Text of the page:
Microsoft: Dividend Dynamo, or Blowup?

Dividend investing is a tried-and-true strategy for generating strong, steady returns in economies both good and bad. But as corporate America's slew of dividend cuts and suspensions over the past few years has demonstrated, it's not enough simply to buy a high yield. You also need to make sure those payouts are sustainable.

Let's examine how Microsoft (NAS: MSFT) stacks up in four critical areas to determine whether it's a dividend dynamo or a disaster in the making.

1. Yield
First and foremost, dividend investors like a large forward yield. But if a yield gets too high, it may reflect investors' doubts about the payout's sustainability. If investors had confidence in the stock, they'd be buying it, driving up the share price and shrinking the yield.

Microsoft yields a moderate 2.9%, a bit better than the S&P 500's 2.2%.

2. Payout ratio
The payout ratio might be the most important metric for judging dividend sustainability. It compares the amount of money a company paid out in dividends last year to the earnings it generated. A ratio that's too high -- say, greater than 80% of earnings -- indicates that the company may be stretching to make payouts it can't afford, even when its dividend yield doesn't seem particularly high.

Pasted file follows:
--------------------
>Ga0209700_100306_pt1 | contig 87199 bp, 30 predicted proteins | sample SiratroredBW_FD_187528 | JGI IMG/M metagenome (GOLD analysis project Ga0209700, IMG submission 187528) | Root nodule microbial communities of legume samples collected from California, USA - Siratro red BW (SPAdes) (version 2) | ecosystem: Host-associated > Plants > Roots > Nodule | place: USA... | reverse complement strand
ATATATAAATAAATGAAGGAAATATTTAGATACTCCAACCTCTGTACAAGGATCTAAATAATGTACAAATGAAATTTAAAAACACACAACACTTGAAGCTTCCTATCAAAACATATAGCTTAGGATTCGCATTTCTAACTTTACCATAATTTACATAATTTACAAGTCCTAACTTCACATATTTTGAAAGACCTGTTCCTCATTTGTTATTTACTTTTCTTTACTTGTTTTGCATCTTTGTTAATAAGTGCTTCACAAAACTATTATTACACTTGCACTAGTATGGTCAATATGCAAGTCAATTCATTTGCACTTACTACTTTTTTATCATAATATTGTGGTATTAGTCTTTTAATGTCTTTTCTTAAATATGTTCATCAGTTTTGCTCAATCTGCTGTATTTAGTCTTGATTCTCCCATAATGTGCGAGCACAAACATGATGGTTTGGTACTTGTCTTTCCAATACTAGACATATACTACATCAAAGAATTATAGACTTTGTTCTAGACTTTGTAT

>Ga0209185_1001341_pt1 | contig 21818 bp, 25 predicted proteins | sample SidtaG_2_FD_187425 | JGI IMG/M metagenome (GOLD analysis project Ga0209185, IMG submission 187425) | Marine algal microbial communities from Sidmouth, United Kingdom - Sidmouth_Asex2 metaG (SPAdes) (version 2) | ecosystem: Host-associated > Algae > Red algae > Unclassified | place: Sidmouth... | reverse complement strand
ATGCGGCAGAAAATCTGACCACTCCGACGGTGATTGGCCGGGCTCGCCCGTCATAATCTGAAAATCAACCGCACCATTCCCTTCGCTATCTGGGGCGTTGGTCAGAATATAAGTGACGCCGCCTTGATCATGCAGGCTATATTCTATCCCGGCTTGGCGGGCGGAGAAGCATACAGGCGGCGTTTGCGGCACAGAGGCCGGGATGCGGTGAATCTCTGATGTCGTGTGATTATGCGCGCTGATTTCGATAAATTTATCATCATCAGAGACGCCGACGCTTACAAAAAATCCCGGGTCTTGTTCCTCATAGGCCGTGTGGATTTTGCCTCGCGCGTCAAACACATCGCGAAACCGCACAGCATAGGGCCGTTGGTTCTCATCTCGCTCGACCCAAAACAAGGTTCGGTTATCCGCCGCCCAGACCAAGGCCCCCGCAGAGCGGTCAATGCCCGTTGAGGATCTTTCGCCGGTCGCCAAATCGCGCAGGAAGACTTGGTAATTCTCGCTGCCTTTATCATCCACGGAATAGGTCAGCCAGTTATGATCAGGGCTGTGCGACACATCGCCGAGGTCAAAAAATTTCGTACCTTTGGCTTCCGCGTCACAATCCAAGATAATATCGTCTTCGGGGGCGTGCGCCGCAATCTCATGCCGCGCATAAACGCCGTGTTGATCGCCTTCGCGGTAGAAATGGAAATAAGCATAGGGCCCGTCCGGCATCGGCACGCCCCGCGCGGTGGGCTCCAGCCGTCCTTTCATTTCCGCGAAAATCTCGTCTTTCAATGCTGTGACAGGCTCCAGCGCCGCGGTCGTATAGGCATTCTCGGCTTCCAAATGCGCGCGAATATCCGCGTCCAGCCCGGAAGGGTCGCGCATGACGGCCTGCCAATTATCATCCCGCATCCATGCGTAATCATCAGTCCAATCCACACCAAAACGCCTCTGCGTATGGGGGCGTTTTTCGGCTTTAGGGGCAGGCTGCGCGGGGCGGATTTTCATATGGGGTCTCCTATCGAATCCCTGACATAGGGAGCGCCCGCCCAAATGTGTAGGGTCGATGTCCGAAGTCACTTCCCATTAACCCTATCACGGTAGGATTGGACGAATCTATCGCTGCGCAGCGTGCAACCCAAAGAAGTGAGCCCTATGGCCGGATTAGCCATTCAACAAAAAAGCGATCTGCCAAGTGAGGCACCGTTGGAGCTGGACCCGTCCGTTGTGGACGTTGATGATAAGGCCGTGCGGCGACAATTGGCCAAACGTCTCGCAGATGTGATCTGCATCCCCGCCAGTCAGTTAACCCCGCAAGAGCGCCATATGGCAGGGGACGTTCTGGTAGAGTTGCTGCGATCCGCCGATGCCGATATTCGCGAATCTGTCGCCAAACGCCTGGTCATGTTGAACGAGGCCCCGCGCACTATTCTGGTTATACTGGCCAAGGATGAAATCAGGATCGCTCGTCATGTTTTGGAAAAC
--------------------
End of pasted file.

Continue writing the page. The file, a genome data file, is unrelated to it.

Microsoft has a payout ratio of 23%. That may seem somewhat miserly at first glance, but keep in mind that the company also spends approximately twice as much on share buybacks.

3. Balance sheet
The best dividend payers have the financial fortitude to fund growth and respond to whatever the economy and competitors throw at them. The interest coverage ratio indicates whether a company is having trouble meeting its interest payments -- any ratio less than 5 is a warning sign. Meanwhile, the debt-to-equity ratio is a good measure of a company's total debt burden.

Microsoft has a debt-to-equity ratio of 22% and interest coverage of 80 times.

4. Growth
A large dividend is nice; a large growing dividend is even better. To support a growing dividend, we also want to see earnings growth.

Let's examine how Microsoft stacks up next to its peers:


5-Year Earnings-per-Share Growth

5-Year Dividends-per-Share Growth




Oracle (NAS: ORCL)



VMware (NYS: VMW)



BMC Software (NAS: BMC)



Source: S&P Capital IQ.

Two things stand out here: It's pretty unusual for companies in Microsoft's industry to pay a dividend at all. And despite its reputation as a company that's fallen a little behind the times, Microsoft is still growing earnings at a rapid pace.

The Foolish bottom line
Microsoft exhibits a clean dividend bill of health. It has a moderate yield, a reasonable payout ratio, a tiny debt burden, and growth. To stay up to speed on the top news and analysis on Microsoft, or any other stock, add it to your stock watchlist. If you don't have one yet, you can create a free, personalized watchlist of your favorite stocks.

At the time thisarticle was published Ilan Moscovitzdoesn't own shares of any company mentioned.You can follow him on Twitter, where he goes by@TMFDada. The Motley Fool owns shares of BMC Software, Microsoft, and Oracle.Motley Fool newsletter serviceshave recommended buying shares of Microsoft and VMware and creating a bull call spread position in Microsoft. Try any of our Foolish newsletter servicesfree for 30 days. We Fools don't all hold the same opinions, but we all believe thatconsidering a diverse range of insightsmakes us better investors. The Motley Fool has adisclosure policy.

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